What sets the Raspberry Pi 4 apart from past Raspberry Pi releases is its increased capabilities as a desktop. Sometimes, even a webpage severely bogged down my Raspberry Pi 3 B+, and toggling a full 1080p video to full screen often crippled it. Now, the Raspberry Pi 4 handles basic and even intermediate computing with ease. More RAM won't help various Pi iterations run faster, but will allow for multi-tasking. I'm overly pleased with the potential to actually use the Raspberry Pi 4 as a basic desktop for web browsing, writing and editing, podcast recording and editing, plus lightweight multimedia use.
I even installed "Quake 3" for a bit of light gaming on the Pi. "Quake 3" on the Raspberry Pi 4 ran like a champ, although I had to dial back the settings to 720p, as full 1080p was a bit laggy. Still, this shows the Raspberry Pi 4's true prowess. Even when streaming a 1080p movie in full screen via a web browser in a intentional test of the Pi's mettle, CPU use didn't hit 100%, though it lingered around 70%-80%. RAM was a bit over 50%.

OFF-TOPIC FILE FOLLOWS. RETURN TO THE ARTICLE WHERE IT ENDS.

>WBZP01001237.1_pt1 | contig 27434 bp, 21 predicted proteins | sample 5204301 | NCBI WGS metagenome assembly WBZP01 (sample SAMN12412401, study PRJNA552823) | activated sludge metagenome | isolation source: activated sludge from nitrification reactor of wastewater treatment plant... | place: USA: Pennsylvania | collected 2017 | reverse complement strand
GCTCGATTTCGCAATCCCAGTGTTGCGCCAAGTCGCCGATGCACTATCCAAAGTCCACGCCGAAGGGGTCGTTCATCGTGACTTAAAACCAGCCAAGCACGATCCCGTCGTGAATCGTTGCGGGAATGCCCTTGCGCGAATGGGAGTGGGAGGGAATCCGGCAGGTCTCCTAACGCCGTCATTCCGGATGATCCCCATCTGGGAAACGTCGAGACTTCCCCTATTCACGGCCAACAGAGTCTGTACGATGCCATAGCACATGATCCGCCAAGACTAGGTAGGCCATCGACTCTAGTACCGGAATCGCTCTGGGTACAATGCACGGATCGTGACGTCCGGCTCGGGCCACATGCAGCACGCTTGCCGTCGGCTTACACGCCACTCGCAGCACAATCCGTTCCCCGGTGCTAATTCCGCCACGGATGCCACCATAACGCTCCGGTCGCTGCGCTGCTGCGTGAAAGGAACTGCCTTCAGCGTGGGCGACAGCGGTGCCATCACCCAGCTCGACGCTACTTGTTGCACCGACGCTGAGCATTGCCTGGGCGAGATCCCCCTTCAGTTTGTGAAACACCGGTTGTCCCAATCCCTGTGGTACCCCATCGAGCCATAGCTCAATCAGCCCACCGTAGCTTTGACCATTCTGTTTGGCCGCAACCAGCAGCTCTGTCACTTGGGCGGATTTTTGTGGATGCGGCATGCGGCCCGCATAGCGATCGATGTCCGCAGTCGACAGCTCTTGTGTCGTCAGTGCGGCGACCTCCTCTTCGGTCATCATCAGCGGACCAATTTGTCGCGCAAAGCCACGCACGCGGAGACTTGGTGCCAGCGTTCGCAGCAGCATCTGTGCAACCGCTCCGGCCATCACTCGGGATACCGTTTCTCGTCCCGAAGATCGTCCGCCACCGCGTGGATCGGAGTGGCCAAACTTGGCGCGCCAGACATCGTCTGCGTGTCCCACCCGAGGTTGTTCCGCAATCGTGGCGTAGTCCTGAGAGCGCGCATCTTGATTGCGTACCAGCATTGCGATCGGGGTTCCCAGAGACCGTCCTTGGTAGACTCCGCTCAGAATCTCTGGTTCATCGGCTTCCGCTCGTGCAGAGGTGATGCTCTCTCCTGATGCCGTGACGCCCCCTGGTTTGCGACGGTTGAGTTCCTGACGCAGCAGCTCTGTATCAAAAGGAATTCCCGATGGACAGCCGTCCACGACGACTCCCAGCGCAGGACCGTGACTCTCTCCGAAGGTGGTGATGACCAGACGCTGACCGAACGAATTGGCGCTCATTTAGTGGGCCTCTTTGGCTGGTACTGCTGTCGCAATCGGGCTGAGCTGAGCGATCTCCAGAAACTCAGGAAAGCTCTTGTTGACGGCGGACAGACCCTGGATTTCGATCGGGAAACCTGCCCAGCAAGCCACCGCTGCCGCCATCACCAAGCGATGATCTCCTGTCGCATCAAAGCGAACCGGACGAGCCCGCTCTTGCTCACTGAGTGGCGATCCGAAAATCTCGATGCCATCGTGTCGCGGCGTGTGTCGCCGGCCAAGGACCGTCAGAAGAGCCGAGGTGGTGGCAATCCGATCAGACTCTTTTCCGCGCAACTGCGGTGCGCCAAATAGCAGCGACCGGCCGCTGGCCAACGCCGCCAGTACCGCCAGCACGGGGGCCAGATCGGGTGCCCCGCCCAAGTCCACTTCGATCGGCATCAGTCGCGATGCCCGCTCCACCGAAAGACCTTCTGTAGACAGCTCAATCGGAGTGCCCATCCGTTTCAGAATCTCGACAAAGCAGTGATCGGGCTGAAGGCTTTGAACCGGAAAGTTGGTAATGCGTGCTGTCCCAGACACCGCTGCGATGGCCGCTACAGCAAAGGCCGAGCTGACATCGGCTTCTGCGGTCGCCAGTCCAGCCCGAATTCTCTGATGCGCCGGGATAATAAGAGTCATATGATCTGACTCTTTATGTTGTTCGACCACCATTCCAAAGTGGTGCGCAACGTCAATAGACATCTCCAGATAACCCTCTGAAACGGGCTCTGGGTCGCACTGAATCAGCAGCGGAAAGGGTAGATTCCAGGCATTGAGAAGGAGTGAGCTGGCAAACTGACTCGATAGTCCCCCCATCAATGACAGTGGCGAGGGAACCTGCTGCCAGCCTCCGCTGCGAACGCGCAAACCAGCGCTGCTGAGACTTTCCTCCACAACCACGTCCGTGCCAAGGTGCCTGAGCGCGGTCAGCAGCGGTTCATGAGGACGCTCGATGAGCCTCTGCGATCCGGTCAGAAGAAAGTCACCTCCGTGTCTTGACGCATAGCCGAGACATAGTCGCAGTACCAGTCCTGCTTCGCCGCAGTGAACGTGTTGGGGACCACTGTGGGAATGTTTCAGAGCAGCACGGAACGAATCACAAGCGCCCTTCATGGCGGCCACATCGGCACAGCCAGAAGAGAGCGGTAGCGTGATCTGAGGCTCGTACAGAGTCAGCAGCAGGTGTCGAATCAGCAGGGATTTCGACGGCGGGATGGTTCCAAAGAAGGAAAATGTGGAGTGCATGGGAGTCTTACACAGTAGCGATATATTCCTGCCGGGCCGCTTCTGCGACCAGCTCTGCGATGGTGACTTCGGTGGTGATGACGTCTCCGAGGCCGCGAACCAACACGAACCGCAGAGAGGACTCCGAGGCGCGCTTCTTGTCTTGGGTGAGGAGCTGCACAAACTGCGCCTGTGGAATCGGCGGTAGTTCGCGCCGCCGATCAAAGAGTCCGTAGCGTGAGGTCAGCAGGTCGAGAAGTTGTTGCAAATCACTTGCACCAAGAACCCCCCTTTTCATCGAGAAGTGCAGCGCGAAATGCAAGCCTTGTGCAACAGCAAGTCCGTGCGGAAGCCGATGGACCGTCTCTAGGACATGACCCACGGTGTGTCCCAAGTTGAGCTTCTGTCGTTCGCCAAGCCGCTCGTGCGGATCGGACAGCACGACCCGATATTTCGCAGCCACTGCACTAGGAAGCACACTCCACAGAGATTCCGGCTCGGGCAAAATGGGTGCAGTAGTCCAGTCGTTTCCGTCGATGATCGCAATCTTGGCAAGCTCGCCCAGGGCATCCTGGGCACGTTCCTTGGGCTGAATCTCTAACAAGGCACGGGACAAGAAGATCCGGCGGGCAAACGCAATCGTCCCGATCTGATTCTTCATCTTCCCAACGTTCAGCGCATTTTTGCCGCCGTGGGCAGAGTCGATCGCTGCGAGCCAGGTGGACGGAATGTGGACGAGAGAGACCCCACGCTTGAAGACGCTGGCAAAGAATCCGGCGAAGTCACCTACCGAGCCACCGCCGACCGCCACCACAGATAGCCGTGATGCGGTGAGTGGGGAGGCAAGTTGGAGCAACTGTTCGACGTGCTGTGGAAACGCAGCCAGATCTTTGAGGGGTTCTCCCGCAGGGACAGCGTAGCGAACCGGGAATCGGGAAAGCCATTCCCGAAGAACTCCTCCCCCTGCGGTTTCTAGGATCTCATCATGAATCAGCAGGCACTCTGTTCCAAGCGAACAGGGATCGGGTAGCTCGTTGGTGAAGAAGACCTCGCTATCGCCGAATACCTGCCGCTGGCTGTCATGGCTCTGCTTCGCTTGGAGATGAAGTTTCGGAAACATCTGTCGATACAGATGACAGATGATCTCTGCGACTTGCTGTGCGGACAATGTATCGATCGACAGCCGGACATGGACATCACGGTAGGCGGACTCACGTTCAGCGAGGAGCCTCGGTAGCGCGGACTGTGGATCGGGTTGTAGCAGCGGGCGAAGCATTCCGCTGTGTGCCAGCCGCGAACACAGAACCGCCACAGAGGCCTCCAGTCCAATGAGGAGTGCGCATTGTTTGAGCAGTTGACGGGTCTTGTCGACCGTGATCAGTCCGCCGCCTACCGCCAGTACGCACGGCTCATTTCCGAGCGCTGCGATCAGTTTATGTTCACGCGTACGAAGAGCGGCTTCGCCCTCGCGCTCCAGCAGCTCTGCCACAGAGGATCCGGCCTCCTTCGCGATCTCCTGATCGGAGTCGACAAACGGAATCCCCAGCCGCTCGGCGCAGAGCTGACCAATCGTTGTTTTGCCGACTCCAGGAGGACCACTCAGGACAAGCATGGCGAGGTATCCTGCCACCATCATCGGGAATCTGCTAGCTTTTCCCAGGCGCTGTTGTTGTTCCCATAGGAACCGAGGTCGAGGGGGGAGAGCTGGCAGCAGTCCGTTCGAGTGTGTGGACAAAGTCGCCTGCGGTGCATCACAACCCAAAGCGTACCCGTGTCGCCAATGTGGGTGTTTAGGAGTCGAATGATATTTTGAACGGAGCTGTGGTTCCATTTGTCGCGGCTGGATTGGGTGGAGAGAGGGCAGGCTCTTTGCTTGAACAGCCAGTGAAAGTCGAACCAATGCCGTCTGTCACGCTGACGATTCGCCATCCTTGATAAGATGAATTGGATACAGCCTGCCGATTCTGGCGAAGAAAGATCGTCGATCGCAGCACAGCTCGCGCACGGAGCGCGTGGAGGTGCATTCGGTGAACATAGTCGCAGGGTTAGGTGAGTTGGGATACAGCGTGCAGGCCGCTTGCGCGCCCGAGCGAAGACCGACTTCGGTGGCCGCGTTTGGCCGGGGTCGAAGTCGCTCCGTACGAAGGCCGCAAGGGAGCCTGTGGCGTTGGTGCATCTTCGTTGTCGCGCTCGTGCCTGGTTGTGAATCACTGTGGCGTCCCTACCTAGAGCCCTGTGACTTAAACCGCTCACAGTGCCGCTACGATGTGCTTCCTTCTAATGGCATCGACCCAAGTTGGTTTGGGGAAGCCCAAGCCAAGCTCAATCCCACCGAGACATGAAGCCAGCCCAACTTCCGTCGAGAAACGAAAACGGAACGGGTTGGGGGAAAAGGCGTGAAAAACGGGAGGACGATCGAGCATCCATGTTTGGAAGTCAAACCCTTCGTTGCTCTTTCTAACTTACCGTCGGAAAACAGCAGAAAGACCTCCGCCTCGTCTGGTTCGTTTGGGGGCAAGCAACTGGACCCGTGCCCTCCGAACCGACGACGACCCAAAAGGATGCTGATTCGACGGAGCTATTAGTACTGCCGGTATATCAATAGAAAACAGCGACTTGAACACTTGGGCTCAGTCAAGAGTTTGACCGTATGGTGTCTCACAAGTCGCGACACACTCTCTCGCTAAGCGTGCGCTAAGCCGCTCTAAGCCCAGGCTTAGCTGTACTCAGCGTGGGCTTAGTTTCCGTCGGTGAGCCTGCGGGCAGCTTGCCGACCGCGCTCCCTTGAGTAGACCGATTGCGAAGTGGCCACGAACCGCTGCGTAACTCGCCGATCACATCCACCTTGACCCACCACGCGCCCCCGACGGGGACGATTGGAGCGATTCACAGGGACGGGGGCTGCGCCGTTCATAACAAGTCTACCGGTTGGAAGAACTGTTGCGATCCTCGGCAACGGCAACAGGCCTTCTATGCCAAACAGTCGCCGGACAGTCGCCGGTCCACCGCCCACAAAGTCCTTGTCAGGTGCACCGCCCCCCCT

Raspberry Pi 4 Review and Hands-on: Final Thoughts
Ultimately, the Raspberry Pi 4 makes a number of improvements which posit it as a true desktop capable single-board computer. I appreciate the onus on using the Pi for a desktop and computing, such as artificial intelligence (AI) projects. It's truly a remarkable piece of hardware, and the most change for a Pi board to date. I'll likely keep my Pi 4 as a desktop for web browsing, writing and editing, plus some light streaming and home theatre use with LibreELEC, and some gaming with the likes of "Quake 3." It's this focus on the Raspberry Pi 4 for computing which truly sets the Pi apart. Plus, the latest version of the Raspberry Pi clocks in at a competitive price. Overall, it's an incredibly well-rounded maker board worthy of the Raspberry Pi name.
- More, faster RAM
- Better SoC
- Excellent real-world performance
- Lacks OS options at launch
- Incompatible with previous Raspberry Pi cases